Blood transfusion has been a common treatment for various injuries and ailments for patients since the first successful transfusion in 1665. Since then, organizations like Carter BloodCare have worked tirelessly to continually replenish the blood supply for patients in need. However, we have come a long way since 1665; and today, giving blood is about more than making transfusion possible.
We’ve said it before, and we will say it again, blood is a life-saving resource that we cannot create in a lab. There is no substitute for human blood and it can help patients in ways other than transfusion. Most of us know what a whole blood donation is, and a few people are familiar with automated donation, which allows a donor to give individual blood products while the rest is returned to the body. However, fewer people have heard about source plasma. On the donation process side, giving source plasma is similar to giving transfusable plasma by automation. However, what happens to the product after the donation is what makes it different.
What is source plasma?
Source plasma is donated human plasma that is given to help manufacture treatments for patients with immunity deficiencies. Source-plasma-derived medical treatments include albumin and immunoglobulin (Ig) injections, or by infusion, called IVIg. Source plasma is gaining ground in its beneficial uses; however, with a current worldwide plasma shortage, it’s more difficult to provide these life-saving treatments. Burn victims, bone marrow transplant patients, and others suffering from immune system limitations are among the hundreds of patients who utilize source-plasma-derived therapies for medical treatments.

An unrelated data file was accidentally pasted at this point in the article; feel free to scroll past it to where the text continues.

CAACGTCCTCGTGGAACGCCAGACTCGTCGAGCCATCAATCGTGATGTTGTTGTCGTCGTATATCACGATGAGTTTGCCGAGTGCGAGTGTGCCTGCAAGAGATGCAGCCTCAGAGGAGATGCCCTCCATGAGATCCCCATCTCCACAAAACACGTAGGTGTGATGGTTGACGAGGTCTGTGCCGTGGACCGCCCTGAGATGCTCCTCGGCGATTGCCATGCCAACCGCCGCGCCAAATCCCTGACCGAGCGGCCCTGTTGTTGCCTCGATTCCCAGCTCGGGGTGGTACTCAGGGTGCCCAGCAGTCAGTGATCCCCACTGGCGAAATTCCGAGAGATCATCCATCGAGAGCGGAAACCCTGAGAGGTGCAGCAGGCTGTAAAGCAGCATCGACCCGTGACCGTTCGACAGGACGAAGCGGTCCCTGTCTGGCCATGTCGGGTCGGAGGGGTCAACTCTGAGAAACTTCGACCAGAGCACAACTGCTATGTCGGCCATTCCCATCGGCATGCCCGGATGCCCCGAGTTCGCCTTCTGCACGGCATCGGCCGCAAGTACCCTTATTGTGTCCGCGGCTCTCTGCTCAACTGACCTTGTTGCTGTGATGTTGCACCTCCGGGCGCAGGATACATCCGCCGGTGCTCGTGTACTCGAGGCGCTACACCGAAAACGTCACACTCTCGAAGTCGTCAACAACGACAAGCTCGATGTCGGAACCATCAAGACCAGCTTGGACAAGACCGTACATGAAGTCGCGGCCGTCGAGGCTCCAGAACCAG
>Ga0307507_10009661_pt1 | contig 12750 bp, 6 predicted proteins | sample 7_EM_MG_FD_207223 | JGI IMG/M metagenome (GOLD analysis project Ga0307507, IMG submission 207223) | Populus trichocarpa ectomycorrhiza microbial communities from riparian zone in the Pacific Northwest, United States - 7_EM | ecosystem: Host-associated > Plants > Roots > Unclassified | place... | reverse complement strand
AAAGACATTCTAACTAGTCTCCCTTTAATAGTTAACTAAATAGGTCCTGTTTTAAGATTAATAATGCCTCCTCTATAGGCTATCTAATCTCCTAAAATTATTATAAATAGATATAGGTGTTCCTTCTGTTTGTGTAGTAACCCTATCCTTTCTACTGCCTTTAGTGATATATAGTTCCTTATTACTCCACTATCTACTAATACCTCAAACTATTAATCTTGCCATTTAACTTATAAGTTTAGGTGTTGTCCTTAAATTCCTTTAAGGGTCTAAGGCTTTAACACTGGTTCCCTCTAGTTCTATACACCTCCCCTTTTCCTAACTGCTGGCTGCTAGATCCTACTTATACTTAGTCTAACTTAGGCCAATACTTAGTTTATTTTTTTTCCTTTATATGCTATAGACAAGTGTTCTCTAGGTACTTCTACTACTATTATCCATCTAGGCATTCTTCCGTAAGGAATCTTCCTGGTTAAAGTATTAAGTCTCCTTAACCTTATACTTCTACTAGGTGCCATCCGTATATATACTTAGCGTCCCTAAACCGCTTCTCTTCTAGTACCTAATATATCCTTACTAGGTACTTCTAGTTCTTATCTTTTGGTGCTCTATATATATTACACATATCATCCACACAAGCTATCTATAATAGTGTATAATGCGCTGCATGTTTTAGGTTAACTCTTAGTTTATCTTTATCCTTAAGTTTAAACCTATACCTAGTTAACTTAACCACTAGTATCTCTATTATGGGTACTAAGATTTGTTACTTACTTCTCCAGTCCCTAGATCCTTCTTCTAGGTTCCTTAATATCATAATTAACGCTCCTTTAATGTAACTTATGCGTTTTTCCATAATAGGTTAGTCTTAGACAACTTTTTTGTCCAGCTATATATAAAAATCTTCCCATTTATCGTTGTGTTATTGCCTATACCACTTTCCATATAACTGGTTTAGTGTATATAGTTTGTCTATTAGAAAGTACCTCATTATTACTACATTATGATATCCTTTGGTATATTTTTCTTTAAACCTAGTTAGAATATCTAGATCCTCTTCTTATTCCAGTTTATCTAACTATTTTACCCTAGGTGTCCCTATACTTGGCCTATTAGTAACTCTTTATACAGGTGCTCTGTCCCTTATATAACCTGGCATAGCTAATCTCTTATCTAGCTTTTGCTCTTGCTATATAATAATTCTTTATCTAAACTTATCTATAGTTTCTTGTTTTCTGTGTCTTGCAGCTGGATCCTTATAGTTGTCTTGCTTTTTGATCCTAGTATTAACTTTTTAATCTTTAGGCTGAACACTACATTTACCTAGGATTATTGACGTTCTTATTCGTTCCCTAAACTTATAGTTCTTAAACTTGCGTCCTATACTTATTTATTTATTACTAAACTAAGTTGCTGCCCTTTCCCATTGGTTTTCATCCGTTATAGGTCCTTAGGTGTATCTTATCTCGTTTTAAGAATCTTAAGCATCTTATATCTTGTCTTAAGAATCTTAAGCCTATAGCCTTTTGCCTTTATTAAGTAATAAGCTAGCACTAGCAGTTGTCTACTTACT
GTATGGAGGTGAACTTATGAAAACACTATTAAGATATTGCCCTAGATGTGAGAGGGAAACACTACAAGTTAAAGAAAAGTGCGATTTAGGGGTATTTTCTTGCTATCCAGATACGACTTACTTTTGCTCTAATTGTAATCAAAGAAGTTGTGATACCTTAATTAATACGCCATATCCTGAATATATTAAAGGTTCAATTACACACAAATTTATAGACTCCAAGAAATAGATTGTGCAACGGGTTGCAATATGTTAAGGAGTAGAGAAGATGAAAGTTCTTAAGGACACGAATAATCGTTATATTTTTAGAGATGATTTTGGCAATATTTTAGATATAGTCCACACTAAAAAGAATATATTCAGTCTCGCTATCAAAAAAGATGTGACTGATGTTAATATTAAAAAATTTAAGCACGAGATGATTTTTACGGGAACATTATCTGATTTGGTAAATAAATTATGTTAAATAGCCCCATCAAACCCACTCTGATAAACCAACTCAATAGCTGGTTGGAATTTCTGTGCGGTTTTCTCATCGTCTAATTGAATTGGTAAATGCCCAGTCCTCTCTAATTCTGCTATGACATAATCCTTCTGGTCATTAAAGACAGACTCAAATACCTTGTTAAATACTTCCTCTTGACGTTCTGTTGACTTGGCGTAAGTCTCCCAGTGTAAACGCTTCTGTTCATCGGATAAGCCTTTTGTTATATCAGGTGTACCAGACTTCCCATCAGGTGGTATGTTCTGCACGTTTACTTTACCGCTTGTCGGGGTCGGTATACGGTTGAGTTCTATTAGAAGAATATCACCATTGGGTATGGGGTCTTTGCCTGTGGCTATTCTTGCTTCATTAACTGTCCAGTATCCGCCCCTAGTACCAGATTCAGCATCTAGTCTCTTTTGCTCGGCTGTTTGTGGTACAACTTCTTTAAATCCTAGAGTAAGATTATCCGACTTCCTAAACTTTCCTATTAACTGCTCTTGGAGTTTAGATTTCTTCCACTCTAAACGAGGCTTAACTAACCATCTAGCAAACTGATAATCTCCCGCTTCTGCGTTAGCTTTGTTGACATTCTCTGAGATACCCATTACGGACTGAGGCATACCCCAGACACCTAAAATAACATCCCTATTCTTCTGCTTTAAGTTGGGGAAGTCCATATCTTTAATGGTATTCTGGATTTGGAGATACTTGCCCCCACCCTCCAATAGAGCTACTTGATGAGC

How do you give source plasma?
Source plasma donation is given through automation, using a machine that is unique to this collection process. However, the machine is working on the inside, much like the one used for collecting transfusable plasma, platelets or double red cells. Source plasma donors can give every 28 days, just like those who give transfusable plasma. However, source plasma donors face slightly different eligibility requirements. Therefore, donors who frequently travel or women who have had multiple births, are candidates to give source plasma; unlike some other blood donations for which they might be ineligible.
What process does it go through?
When it comes to transfusable blood products, we aim to keep donations within the community. However, source plasma must be sent to other facilities where the plasma-derived treatments are made. After collection by Carter BloodCare phlebotomists, the source plasma is sent to our Bedford lab where it is documented, frozen and shipped for manufacturing where fractionators produce the treatments that save patients’ lives. Then, it is shipped all over the world.
Celebrate International Plasma Awareness Week
The week of October 9 through 15 is International Plasma Awareness Week. Unfortunately, this year we are facing a worldwide shortage of this life-saving blood component, and giving source plasma and other blood products is important to save lives of patients of all ages, genders, races, and cultures. Blood connects all of us, and donating blood or blood products with organizations like Carter BloodCare helps connect you to people in the community (or all over the world).
Help us spread the word during International Plasma Awareness Week! To schedule a life-saving source plasma donation today, please call 817-412-5895. To hear from patients who depend on source plasma to live, click here.